Despite saying the meeting was for its attendees, McClay opened it by allowing himself to begin by voicing his own opinion. This consisted of providing his personal cherry-picked statistics, mentioning the problem of gangs, that people are being bussed to Rotorua expressly to house them here and that the city had “…become a dumping ground for a wider homeless problem” though “It is hard to get information from Government agencies”. Having already dismissed opportunities to access such data ahead of time, this hardly stands up. But there wasn’t much time to dwell on this, as he laid out some ground rules for the meeting then introduced other invited speakers.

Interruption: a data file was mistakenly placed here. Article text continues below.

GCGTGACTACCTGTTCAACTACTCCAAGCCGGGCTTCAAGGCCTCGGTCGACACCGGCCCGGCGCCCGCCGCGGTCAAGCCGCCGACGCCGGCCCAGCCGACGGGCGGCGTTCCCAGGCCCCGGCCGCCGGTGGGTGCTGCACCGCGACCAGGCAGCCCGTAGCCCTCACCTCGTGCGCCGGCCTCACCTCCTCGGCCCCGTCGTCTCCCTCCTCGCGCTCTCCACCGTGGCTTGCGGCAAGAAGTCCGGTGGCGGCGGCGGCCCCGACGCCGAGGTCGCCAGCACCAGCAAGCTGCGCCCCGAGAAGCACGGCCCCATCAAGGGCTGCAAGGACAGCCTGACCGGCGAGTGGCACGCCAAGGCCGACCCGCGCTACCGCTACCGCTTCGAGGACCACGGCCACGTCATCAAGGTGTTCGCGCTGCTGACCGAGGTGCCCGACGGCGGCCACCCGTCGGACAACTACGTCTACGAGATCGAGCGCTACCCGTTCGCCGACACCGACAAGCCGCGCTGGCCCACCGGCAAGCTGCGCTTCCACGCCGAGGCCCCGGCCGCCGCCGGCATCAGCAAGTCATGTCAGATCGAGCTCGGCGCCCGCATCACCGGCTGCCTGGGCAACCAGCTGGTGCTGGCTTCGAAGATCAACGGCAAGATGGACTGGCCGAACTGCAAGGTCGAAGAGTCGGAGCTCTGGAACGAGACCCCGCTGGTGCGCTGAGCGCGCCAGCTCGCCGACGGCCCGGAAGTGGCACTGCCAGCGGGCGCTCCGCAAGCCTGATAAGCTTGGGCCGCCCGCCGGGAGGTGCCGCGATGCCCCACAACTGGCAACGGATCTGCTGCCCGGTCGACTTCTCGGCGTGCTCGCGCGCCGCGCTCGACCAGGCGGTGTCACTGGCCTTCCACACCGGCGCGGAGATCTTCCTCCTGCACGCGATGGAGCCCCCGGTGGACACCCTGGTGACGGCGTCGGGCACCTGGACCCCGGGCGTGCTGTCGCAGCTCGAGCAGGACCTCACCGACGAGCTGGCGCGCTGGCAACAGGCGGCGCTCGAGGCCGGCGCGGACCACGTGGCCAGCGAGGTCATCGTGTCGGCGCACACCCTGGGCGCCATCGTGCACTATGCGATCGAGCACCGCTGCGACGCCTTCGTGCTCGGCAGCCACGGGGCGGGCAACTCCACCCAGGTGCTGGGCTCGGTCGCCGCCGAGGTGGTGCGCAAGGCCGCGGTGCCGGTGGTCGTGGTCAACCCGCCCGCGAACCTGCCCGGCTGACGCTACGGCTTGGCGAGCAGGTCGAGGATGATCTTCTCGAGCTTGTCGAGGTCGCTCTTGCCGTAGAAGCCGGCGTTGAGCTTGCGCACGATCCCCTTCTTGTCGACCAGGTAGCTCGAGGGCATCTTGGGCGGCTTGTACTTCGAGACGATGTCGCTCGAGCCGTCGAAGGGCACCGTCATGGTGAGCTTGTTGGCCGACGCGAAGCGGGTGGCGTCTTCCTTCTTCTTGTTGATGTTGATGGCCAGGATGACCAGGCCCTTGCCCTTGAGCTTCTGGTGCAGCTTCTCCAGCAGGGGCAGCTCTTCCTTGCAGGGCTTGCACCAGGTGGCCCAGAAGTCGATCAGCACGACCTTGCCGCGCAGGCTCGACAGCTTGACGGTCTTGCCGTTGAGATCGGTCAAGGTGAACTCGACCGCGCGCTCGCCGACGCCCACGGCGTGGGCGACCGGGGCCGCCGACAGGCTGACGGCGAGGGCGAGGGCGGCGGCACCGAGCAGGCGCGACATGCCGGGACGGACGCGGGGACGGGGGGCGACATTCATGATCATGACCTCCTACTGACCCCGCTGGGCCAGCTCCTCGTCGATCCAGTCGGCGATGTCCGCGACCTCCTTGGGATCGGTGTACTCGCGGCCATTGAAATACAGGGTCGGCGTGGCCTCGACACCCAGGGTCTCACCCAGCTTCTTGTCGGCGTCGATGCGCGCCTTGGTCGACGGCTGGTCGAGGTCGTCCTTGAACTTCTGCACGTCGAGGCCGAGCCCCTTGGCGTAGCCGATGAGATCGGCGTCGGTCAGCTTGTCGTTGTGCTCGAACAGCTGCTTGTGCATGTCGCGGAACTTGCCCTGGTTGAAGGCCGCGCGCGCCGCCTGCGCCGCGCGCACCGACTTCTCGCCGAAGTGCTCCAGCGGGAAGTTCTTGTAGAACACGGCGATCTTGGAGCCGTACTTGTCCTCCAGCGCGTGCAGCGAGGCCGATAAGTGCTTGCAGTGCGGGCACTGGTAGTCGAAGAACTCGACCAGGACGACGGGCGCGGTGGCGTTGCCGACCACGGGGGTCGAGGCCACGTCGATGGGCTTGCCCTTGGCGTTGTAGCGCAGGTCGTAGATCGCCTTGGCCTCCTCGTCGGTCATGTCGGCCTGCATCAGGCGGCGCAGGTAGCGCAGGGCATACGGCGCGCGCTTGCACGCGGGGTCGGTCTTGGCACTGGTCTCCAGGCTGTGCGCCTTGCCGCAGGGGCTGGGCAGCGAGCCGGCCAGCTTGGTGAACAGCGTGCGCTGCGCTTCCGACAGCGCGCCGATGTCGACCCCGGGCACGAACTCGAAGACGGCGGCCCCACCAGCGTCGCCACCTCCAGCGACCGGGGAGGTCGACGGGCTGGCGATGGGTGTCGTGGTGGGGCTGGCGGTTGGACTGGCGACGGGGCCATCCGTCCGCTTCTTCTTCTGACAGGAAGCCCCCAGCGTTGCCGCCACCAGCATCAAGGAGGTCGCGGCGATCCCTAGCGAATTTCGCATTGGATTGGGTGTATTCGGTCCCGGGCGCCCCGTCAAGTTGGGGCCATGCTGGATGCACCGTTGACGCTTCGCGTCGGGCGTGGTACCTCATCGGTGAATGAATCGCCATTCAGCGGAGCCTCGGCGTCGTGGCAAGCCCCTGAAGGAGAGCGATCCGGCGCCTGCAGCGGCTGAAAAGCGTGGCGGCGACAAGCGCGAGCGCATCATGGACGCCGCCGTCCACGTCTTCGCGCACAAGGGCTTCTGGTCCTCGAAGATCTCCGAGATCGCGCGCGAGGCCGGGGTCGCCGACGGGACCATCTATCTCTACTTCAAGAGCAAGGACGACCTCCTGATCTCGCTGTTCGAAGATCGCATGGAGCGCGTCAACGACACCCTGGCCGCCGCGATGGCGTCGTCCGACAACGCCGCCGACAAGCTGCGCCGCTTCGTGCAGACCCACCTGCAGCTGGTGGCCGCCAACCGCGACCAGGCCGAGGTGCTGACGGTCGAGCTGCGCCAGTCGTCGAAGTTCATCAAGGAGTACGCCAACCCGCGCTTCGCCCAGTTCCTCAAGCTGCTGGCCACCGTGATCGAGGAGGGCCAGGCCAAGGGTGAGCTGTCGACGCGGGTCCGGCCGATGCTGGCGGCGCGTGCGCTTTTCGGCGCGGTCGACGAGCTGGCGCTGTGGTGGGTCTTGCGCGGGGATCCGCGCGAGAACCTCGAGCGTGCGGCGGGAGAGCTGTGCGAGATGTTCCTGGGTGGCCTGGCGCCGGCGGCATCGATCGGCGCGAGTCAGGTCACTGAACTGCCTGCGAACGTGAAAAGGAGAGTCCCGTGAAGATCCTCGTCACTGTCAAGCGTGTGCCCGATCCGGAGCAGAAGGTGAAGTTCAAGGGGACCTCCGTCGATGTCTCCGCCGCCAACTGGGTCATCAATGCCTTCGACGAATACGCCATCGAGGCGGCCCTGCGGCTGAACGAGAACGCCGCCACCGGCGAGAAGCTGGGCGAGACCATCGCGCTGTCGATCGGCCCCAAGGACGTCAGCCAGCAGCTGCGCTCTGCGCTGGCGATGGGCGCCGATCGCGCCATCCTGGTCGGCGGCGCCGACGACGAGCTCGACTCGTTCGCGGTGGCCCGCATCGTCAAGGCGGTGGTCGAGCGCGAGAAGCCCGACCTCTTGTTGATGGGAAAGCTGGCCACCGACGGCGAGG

Who were these additional scheduled orators? Nobody from government agencies, no Government MPs, no homeless advocates, no NGO-workers, no Maori wardens, nobody representing a community group or Iwi. In short, no informed person who might seriously call into question or disrupt the view McClay had already expressed. First up was Reg Hennessy, owner of a prominent pub in the CBD. Poor Reg, a very pakeha-looking pakeha, had “suffered racial abuse” from persons unknown. A stone had been thrown at one of his windows at the pub. Who had done this was not made clear but the audience was left to draw their own conclusions. Afterall as Citizen Hennessy informed them there are “young juvenile gangs roaming the streets”. Lest anyone fear he was getting carried away, he made it clear that “it’s important not to politicise the issue” which was immediately followed by noting that “Todd” had replied to his email about his travails. There’s also the fact that um, Reg was standing in front of a banner with “Todd’s” name on it, but yeah, let’s not politicise the issue.